The symbols of the divine show up in our world initially at the trash stratum

From Philip K. Dick’s Valis (ch 14). Something the other day reminded me of this passage – which is a concise phrasing of an idea that appears throughout Dick’s later writings – and a bit of reflection today led to connecting it to what Stanislaw Lem had written about Dick as the only American sci-fi writer whose work he could respect.

Seated before my TV set I watched and waited for another message, I, one of the members of the little Rhipidon Society which still, in my mind, existed. Like the satellite in miniature in the film Valis, the microform of it run over by the taxi as if it were an empty beer can in the gutter, the symbols of the divine show up in our world initially at the trash stratum. Or so I told myself. Kevin had expressed this thought. The divine intrudes where you least expect it.

And now from Stanislaw Lem’s Philip K. Dick: A Visionary Among the Charlatans (online here)

Dick employs the same materials and theatrical props as other American writers. From the warehouse which has long since become their common property, he takes the whole threadbare lot of telepaths, cosmic wars, parallel worlds, and time travel.
The peculiarities of Dick’s worlds arise especially from the fact that in them it is waking reality which undergoes profound dissociation and duplication. Sometimes the dissociating agency consists in chemical substances (of the hallucinogenic type—thus in The Three Stigmata of Palmer Eldritch); sometimes in “cold-sleep technique” (as precisely in Ubik); sometimes (as in Now Wait for Last Year) in a combination of narcotics and “parallel worlds.” The end-effect is always the same: distinguishing between waking reality and visions proves to be impossible. The technical aspect of this phenomenon is fairly inessential—it does not matter whether the splitting of reality is brought about by a new technology of chemical manipulation of the mind or, as in Ubik, by one of surgical operations. The essential point is that a world equipped with the means of splitting perceived reality into indistinguishable likenesses of itself creates practical dilemmas that are known only to the theoretical speculations of philosophy. This is a world in which, so to speak, this philosophy goes out into the street and becomes for every ordinary mortal no less of a burning question than is for us the threatened destruction of the biosphere.

From shore they well may glimpse the bottom, but not once out upon the open sea

A passage of Dante’s (Paradiso XIX 40-66) I was reminded of while reading of Stanislaw Lem’s Solaris, partially for the ocean metaphor and partially for the intellectual humility (whether taken in a religious sense or otherwise). Here are Charles Singleton’s prose – because it is clearest – and Robert Hollander’s verse versions (online here). The Italian is at bottom.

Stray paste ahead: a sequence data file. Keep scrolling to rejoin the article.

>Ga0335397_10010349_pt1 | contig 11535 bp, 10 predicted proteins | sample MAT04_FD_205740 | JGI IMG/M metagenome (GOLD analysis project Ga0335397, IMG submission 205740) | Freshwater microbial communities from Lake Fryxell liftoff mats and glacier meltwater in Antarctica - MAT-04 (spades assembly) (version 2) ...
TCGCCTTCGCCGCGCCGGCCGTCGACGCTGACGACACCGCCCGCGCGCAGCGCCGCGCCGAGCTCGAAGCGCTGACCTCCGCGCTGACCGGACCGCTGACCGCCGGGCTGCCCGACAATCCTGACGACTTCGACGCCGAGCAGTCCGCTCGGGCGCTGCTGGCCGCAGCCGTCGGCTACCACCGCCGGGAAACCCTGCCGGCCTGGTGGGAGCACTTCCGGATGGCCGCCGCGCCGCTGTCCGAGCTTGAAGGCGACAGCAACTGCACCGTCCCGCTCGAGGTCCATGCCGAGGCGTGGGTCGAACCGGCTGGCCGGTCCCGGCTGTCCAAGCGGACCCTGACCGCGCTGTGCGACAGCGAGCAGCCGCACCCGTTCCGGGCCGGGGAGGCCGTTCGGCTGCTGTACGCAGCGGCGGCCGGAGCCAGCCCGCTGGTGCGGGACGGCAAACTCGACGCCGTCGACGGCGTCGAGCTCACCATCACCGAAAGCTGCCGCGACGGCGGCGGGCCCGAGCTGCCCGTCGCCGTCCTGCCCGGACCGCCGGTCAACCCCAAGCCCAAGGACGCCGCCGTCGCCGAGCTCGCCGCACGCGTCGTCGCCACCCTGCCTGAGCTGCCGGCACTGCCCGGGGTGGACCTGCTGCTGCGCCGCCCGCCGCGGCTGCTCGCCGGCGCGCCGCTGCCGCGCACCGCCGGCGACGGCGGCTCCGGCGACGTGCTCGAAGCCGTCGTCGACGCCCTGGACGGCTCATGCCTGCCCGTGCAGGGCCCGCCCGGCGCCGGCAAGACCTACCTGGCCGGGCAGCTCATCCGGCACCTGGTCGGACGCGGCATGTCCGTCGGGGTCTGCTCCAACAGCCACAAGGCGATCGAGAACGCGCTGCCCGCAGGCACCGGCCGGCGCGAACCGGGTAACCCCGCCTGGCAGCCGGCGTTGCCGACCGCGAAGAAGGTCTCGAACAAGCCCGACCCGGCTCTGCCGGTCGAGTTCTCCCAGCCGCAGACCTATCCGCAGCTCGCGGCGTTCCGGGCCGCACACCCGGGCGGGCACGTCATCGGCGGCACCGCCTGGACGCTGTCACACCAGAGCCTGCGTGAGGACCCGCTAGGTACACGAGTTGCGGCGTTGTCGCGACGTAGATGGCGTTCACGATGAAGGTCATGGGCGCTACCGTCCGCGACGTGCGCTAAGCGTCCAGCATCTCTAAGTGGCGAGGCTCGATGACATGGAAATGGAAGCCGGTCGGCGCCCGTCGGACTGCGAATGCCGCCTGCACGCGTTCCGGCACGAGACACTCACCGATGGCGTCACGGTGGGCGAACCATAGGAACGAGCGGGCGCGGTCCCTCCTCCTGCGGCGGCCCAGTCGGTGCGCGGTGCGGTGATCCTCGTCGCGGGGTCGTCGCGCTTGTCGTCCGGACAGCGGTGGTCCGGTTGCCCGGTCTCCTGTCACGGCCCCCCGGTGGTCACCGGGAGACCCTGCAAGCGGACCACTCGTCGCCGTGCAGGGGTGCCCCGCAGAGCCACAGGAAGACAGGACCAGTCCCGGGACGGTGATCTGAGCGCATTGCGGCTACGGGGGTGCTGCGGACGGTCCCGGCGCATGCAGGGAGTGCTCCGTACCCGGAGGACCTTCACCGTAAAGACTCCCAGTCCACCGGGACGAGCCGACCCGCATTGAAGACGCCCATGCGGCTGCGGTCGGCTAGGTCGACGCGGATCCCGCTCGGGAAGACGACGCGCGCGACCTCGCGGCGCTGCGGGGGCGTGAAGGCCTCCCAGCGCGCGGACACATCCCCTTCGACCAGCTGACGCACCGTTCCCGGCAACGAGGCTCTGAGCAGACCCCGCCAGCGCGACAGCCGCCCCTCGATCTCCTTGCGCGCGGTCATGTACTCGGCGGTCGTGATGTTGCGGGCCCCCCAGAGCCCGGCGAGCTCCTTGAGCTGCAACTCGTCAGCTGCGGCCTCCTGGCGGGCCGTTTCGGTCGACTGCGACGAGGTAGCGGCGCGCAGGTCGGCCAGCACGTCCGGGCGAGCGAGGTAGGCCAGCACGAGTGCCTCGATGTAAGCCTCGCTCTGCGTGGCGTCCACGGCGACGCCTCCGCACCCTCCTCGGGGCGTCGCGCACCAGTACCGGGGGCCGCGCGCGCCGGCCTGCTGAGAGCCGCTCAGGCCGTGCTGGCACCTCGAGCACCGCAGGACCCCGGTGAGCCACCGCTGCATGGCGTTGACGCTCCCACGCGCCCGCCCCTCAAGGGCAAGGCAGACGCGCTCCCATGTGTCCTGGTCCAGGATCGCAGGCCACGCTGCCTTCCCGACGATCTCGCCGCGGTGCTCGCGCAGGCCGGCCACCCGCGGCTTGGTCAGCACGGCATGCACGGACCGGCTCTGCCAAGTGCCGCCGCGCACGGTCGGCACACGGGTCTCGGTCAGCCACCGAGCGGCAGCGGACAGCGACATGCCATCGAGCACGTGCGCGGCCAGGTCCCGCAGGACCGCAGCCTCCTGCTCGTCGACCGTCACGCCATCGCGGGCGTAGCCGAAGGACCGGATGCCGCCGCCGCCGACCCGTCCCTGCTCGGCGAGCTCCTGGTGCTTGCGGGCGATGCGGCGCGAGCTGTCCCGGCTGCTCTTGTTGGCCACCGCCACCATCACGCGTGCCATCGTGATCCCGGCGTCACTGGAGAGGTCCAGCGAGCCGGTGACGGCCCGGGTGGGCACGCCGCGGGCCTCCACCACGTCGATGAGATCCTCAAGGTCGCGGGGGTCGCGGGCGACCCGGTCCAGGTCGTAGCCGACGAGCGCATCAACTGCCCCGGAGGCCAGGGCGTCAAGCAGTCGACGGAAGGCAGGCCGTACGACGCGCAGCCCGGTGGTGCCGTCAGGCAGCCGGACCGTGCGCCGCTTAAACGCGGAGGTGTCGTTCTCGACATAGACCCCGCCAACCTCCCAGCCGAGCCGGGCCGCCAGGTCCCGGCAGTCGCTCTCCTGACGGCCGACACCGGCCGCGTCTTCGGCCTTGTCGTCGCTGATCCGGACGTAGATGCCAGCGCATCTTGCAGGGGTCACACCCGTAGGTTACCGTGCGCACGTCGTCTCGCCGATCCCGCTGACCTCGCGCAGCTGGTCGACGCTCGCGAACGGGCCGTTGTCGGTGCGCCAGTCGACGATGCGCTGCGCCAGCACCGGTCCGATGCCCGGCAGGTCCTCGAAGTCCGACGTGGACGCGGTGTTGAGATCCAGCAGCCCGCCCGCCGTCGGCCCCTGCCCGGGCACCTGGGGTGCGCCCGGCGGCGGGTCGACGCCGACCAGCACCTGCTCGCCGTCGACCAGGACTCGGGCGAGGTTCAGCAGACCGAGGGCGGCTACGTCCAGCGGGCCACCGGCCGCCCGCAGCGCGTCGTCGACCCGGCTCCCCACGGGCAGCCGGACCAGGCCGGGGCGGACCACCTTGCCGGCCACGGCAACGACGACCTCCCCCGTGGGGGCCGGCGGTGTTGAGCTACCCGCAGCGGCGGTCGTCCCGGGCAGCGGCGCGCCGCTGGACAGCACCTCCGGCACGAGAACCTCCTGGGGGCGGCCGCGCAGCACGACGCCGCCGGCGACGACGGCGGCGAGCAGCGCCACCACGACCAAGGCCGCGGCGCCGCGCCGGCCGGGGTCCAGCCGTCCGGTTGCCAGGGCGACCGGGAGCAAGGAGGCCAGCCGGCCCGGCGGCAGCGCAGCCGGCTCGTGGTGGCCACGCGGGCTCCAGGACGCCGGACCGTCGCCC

Then it began, “He that turned His compass round the limit of the world, and within it marked out so much both hidden and revealed, could not so imprint His power on all the universe that His word should not remain in infinite excess; and this is certified by that first proud one [Lucifer], who was the highest of all creatures and who, through not awaiting light, fell unripe; from which it is plain that every lesser nature is too scant a vessel for that Good which has no limit and measures Itself by Itself. Thus your vision, which must needs be one of the rays of the Mind with which all things are replete, cannot of its own nature be of such power that it should not perceive its origin to be far beyond all that is apparent to it. Therefore the sight that is granted to your world penetrates within the Eternal Justice as the eye into the sea; which, though from the shore it can see the bottom, in the open sea it sees it not, and none the less it is there, but the depth conceals it. There is no light unless it comes from that serene which is never clouded, else is it darkness, either shadow of the flesh or its poison.

Then it began: ‘He who with His compass
drew the boundaries of the world and then, within them,
created distinctions, both hidden and quite clear,
‘did not imprint His power so deep
throughout the universe that His Word
would not with infinite excess surpass His making.
‘In proof of this, the first and prideful being,
who was created highest of all creatures,
by not waiting for the light, plummeted unripe.
‘And thus it is clear that every lesser nature
is too small a vessel for that goodness
which has no limit, which is measured by itself alone.
‘Thus your vision, which must be
but a single ray of many in the mind
of Him of whom all things are full,
‘by its nature must not have such power
that it should not perceive its source
as lying far beyond all it can see.
‘Thus, the vision granted to your world
may make its way into eternal justice
as deep as eyes may penetrate the sea.